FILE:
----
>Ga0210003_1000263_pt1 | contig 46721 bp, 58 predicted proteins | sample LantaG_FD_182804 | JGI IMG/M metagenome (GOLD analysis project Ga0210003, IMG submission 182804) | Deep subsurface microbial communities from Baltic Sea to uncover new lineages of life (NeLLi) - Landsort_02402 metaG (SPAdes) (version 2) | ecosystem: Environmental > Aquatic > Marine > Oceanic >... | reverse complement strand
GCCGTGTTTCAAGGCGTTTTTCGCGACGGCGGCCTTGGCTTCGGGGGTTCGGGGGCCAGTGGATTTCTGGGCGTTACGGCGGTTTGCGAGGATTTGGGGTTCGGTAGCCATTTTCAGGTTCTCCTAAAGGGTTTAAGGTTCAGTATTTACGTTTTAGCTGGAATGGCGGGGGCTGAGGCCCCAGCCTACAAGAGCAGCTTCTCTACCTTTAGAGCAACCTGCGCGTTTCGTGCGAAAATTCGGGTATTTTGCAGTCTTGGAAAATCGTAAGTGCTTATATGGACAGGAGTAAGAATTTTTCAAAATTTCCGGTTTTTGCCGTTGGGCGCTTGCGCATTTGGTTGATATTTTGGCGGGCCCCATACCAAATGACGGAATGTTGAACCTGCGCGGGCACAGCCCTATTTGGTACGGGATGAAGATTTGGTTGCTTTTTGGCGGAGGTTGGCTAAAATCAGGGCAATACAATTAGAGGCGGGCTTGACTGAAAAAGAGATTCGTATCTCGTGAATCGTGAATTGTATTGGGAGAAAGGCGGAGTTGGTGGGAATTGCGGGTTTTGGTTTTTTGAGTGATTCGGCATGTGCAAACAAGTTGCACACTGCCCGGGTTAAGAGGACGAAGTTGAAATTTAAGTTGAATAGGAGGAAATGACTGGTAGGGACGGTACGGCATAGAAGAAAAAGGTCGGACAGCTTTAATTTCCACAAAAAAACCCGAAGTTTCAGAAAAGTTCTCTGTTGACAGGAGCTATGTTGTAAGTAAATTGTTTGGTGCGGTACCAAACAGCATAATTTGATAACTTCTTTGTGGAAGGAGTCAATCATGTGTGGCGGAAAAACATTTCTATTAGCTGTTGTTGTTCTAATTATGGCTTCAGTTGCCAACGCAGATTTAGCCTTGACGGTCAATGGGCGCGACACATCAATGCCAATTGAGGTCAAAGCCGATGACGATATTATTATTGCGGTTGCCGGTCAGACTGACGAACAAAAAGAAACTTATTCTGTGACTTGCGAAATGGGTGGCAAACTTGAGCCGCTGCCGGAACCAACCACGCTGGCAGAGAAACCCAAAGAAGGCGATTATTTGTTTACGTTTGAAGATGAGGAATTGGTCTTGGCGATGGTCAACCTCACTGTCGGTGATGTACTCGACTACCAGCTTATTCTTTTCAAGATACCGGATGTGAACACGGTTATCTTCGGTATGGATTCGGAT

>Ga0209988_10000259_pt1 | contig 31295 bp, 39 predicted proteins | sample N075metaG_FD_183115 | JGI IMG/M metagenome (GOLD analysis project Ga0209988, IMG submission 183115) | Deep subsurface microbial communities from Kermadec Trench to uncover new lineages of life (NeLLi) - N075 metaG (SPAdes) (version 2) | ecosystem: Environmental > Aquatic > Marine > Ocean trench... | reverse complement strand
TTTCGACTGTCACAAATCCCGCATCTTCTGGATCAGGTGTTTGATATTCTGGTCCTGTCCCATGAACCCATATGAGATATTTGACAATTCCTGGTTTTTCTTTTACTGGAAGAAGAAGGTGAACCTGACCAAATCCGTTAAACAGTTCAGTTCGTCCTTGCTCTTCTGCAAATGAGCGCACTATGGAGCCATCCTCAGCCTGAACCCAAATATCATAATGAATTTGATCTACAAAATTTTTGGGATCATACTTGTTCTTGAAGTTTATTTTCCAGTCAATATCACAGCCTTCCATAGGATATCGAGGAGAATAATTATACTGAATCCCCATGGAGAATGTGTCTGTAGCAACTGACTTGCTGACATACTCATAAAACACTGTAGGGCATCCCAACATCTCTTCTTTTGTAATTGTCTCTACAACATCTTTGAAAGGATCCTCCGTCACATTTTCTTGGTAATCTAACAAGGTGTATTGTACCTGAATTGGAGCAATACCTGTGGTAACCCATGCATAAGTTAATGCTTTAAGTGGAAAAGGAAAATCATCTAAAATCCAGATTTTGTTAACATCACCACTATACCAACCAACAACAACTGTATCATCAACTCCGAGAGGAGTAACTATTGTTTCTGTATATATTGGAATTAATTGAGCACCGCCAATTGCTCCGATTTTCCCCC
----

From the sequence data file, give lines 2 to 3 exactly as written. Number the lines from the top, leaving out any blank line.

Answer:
GCCGTGTTTCAAGGCGTTTTTCGCGACGGCGGCCTTGGCTTCGGGGGTTCGGGGGCCAGTGGATTTCTGGGCGTTACGGCGGTTTGCGAGGATTTGGGGTTCGGTAGCCATTTTCAGGTTCTCCTAAAGGGTTTAAGGTTCAGTATTTACGTTTTAGCTGGAATGGCGGGGGCTGAGGCCCCAGCCTACAAGAGCAGCTTCTCTACCTTTAGAGCAACCTGCGCGTTTCGTGCGAAAATTCGGGTATTTTGCAGTCTTGGAAAATCGTAAGTGCTTATATGGACAGGAGTAAGAATTTTTCAAAATTTCCGGTTTTTGCCGTTGGGCGCTTGCGCATTTGGTTGATATTTTGGCGGGCCCCATACCAAATGACGGAATGTTGAACCTGCGCGGGCACAGCCCTATTTGGTACGGGATGAAGATTTGGTTGCTTTTTGGCGGAGGTTGGCTAAAATCAGGGCAATACAATTAGAGGCGGGCTTGACTGAAAAAGAGATTCGTATCTCGTGAATCGTGAATTGTATTGGGAGAAAGGCGGAGTTGGTGGGAATTGCGGGTTTTGGTTTTTTGAGTGATTCGGCATGTGCAAACAAGTTGCACACTGCCCGGGTTAAGAGGACGAAGTTGAAATTTAAGTTGAATAGGAGGAAATGACTGGTAGGGACGGTACGGCATAGAAGAAAAAGGTCGGACAGCTTTAATTTCCACAAAAAAACCCGAAGTTTCAGAAAAGTTCTCTGTTGACAGGAGCTATGTTGTAAGTAAATTGTTTGGTGCGGTACCAAACAGCATAATTTGATAACTTCTTTGTGGAAGGAGTCAATCATGTGTGGCGGAAAAACATTTCTATTAGCTGTTGTTGTTCTAATTATGGCTTCAGTTGCCAACGCAGATTTAGCCTTGACGGTCAATGGGCGCGACACATCAATGCCAATTGAGGTCAAAGCCGATGACGATATTATTATTGCGGTTGCCGGTCAGACTGACGAACAAAAAGAAACTTATTCTGTGACTTGCGAAATGGGTGGCAAACTTGAGCCGCTGCCGGAACCAACCACGCTGGCAGAGAAACCCAAAGAAGGCGATTATTTGTTTACGTTTGAAGATGAGGAATTGGTCTTGGCGATGGTCAACCTCACTGTCGGTGATGTACTCGACTACCAGCTTATTCTTTTCAAGATACCGGATGTGAACACGGTTATCTTCGGTATGGATTCGGAT

>Ga0209988_10000259_pt1 | contig 31295 bp, 39 predicted proteins | sample N075metaG_FD_183115 | JGI IMG/M metagenome (GOLD analysis project Ga0209988, IMG submission 183115) | Deep subsurface microbial communities from Kermadec Trench to uncover new lineages of life (NeLLi) - N075 metaG (SPAdes) (version 2) | ecosystem: Environmental > Aquatic > Marine > Ocean trench... | reverse complement strand